Dogs suffering from a cold or respiratory infection may exhibit symptoms such as a runny nose, a mucus discharge from its eyes, a cough and or a slight fever. As in the case of all illnesses, it is best to act quickly and treat the patient before the condition becomes worse. Fortunately, because dogs live in such close proximity to people, it is easy to notice the first signs of a cold, which normally manifests itself through a general lethargy. Although a veterinarian may need to examine the dog, most dog owners are quite capable of caring for and medicating their ill dog.
Offer your dog fluids on a regular basis. Boil a small piece of chicken or a number of beef bones and add the broth, once it has cooled, to the dog's water to encourage it to drink. Draw up water into a syringe and drip this into the corner of the dog's mouth if the animal is particularly lethargic. Obtain a powered electrolyte solution from your veterinarian, which can be mixed into the dog's water to control dehydration.
Give your dog steam treatment. Steam will ease your dog's tight chest. Allow a bath or shower to run until the bathroom has steamed up and then sit with the dog in the closed room for up to 15 minutes. A steam treatment should be repeated two to three times per day.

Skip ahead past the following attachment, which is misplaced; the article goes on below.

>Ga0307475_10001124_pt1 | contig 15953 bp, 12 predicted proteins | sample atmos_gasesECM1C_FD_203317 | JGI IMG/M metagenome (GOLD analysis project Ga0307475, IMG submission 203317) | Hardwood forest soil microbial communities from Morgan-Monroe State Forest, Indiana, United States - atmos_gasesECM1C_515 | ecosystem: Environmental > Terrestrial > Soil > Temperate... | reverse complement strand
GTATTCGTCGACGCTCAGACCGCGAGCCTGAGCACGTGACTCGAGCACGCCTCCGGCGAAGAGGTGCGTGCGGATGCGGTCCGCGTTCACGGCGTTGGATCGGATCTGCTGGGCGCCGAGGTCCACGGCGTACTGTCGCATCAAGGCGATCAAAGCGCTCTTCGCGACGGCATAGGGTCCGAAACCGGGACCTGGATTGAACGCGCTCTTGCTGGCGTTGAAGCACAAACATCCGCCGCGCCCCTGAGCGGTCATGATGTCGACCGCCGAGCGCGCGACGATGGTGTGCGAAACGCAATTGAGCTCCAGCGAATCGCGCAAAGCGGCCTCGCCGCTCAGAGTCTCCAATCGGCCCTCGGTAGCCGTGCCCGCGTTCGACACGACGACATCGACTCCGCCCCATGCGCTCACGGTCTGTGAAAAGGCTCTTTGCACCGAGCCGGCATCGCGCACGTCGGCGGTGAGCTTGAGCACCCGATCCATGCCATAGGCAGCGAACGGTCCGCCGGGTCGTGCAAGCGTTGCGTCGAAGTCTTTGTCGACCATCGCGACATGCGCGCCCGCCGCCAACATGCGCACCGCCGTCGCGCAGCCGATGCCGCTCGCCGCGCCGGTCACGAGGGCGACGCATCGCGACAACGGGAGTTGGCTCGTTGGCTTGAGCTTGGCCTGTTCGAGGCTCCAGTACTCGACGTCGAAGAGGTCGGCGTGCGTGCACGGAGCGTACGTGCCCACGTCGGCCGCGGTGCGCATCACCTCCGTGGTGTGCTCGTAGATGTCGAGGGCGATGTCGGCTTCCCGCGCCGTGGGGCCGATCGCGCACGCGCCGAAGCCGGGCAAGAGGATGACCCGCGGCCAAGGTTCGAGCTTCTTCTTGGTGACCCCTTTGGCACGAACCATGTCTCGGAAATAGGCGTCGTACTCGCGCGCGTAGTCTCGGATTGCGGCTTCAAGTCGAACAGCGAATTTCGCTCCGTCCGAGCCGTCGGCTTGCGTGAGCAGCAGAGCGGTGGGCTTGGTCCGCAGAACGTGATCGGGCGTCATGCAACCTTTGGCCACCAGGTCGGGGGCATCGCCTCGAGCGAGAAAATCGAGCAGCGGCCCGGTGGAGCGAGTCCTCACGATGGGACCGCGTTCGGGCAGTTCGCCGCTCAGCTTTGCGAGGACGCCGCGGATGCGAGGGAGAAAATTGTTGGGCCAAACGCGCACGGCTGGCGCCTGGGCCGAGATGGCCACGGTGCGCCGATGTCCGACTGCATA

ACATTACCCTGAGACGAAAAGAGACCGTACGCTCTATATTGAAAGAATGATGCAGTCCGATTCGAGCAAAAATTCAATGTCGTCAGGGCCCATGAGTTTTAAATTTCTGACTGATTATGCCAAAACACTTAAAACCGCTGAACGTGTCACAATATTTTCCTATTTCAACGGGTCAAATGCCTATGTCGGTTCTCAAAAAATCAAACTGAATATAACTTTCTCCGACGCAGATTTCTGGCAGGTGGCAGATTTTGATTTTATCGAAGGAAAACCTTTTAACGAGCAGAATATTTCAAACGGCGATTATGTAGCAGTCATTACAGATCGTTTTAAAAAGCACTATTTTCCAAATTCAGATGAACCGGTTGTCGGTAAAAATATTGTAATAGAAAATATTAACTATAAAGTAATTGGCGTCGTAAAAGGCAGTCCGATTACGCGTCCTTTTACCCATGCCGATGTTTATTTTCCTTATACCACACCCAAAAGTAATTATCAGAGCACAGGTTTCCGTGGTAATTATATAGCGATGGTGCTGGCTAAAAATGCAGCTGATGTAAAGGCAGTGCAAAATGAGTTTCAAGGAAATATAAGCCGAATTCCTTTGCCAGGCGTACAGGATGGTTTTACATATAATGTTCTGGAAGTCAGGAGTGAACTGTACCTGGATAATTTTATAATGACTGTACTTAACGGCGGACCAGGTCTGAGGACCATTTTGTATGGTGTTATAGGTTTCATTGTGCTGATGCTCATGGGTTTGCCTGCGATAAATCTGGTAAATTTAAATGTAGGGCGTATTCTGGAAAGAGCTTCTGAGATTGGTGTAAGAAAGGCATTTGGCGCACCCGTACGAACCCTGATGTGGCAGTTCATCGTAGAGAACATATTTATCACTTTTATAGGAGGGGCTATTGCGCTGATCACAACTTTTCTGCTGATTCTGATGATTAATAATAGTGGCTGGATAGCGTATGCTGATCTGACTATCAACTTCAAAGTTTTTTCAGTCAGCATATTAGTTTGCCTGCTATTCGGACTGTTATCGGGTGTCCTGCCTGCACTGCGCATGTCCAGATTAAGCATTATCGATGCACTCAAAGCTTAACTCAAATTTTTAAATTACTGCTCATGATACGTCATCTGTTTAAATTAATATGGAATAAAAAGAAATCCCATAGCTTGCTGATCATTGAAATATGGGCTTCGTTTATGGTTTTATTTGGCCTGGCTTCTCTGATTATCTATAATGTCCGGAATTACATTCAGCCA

Add vitamins to the dog's diet. Vitamin B complex increases appetite, which is helpful if the dog is refusing food. Moreover, vitamins boost the animal's immune system, which is important when the dog is fighting or recovering from a cold. Vitamins A, C and E can all be included in the diet during treatment and recovery.
Administer a cough suppressant during severe bouts of coughing in order to relieve some of the animal's discomfort. Contact a vet about which cough suppressant to use and how much is safe to administer.
Seek veterinary assistance. Colds in dogs are the first stages of a respiratory infection, which may involve the parainfluenza virus. Always seek veterinary assistance if a dog's cold becomes worse, because if left untreated, viruses could lead to the death of the dog.
Always check with your veterinarian before changing your pet’s diet, medication, or physical activity routines. This information is not a substitute for a vet’s opinion.